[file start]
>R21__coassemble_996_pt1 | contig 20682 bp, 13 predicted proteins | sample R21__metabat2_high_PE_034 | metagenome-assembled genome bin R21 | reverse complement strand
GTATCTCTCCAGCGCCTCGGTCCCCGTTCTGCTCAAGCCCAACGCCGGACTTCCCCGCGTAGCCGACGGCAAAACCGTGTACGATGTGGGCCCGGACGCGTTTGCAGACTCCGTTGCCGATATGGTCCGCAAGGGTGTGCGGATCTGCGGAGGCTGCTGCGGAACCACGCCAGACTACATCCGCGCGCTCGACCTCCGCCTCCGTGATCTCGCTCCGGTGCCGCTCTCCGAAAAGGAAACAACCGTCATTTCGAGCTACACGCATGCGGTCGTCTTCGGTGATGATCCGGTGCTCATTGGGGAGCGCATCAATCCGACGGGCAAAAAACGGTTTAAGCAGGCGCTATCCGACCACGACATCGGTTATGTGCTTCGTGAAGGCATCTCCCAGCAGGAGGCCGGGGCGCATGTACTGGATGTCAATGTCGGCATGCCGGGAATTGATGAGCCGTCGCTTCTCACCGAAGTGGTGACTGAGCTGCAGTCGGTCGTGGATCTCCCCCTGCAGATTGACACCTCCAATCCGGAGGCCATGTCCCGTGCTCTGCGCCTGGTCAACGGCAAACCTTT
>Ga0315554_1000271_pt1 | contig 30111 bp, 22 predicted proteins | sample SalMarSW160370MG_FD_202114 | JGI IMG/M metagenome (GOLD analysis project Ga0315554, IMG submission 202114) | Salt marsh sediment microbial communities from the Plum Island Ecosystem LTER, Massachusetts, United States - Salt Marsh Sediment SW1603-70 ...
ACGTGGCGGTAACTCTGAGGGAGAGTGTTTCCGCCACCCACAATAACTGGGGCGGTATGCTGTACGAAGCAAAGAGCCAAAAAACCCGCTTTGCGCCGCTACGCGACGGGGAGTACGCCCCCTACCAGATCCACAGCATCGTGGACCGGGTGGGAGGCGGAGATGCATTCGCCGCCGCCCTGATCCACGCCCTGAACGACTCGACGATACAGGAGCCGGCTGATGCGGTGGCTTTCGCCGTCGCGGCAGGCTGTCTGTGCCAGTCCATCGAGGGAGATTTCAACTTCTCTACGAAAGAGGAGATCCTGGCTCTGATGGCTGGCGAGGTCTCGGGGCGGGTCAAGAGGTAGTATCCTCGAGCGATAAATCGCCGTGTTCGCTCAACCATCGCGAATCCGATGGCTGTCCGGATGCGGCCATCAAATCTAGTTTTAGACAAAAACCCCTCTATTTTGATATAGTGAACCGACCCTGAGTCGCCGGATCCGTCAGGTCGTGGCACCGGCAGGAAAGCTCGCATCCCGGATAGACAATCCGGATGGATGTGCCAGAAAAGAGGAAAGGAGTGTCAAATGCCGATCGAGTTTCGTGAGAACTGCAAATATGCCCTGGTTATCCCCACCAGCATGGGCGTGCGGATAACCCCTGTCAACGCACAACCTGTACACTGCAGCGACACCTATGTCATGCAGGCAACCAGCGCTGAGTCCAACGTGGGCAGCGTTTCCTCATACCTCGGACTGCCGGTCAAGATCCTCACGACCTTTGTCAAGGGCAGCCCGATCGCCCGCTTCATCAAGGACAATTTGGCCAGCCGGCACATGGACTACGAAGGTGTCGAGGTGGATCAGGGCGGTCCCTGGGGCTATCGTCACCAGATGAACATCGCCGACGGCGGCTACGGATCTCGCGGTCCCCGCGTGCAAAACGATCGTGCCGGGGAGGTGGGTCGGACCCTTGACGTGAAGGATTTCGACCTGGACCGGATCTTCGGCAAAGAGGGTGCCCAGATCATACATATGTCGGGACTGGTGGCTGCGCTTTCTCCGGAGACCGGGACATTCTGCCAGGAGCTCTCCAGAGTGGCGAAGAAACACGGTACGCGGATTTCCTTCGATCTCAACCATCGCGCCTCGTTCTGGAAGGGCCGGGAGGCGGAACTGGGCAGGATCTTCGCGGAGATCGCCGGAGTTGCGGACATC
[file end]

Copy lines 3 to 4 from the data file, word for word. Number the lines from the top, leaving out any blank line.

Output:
>Ga0315554_1000271_pt1 | contig 30111 bp, 22 predicted proteins | sample SalMarSW160370MG_FD_202114 | JGI IMG/M metagenome (GOLD analysis project Ga0315554, IMG submission 202114) | Salt marsh sediment microbial communities from the Plum Island Ecosystem LTER, Massachusetts, United States - Salt Marsh Sediment SW1603-70 ...
ACGTGGCGGTAACTCTGAGGGAGAGTGTTTCCGCCACCCACAATAACTGGGGCGGTATGCTGTACGAAGCAAAGAGCCAAAAAACCCGCTTTGCGCCGCTACGCGACGGGGAGTACGCCCCCTACCAGATCCACAGCATCGTGGACCGGGTGGGAGGCGGAGATGCATTCGCCGCCGCCCTGATCCACGCCCTGAACGACTCGACGATACAGGAGCCGGCTGATGCGGTGGCTTTCGCCGTCGCGGCAGGCTGTCTGTGCCAGTCCATCGAGGGAGATTTCAACTTCTCTACGAAAGAGGAGATCCTGGCTCTGATGGCTGGCGAGGTCTCGGGGCGGGTCAAGAGGTAGTATCCTCGAGCGATAAATCGCCGTGTTCGCTCAACCATCGCGAATCCGATGGCTGTCCGGATGCGGCCATCAAATCTAGTTTTAGACAAAAACCCCTCTATTTTGATATAGTGAACCGACCCTGAGTCGCCGGATCCGTCAGGTCGTGGCACCGGCAGGAAAGCTCGCATCCCGGATAGACAATCCGGATGGATGTGCCAGAAAAGAGGAAAGGAGTGTCAAATGCCGATCGAGTTTCGTGAGAACTGCAAATATGCCCTGGTTATCCCCACCAGCATGGGCGTGCGGATAACCCCTGTCAACGCACAACCTGTACACTGCAGCGACACCTATGTCATGCAGGCAACCAGCGCTGAGTCCAACGTGGGCAGCGTTTCCTCATACCTCGGACTGCCGGTCAAGATCCTCACGACCTTTGTCAAGGGCAGCCCGATCGCCCGCTTCATCAAGGACAATTTGGCCAGCCGGCACATGGACTACGAAGGTGTCGAGGTGGATCAGGGCGGTCCCTGGGGCTATCGTCACCAGATGAACATCGCCGACGGCGGCTACGGATCTCGCGGTCCCCGCGTGCAAAACGATCGTGCCGGGGAGGTGGGTCGGACCCTTGACGTGAAGGATTTCGACCTGGACCGGATCTTCGGCAAAGAGGGTGCCCAGATCATACATATGTCGGGACTGGTGGCTGCGCTTTCTCCGGAGACCGGGACATTCTGCCAGGAGCTCTCCAGAGTGGCGAAGAAACACGGTACGCGGATTTCCTTCGATCTCAACCATCGCGCCTCGTTCTGGAAGGGCCGGGAGGCGGAACTGGGCAGGATCTTCGCGGAGATCGCCGGAGTTGCGGACATC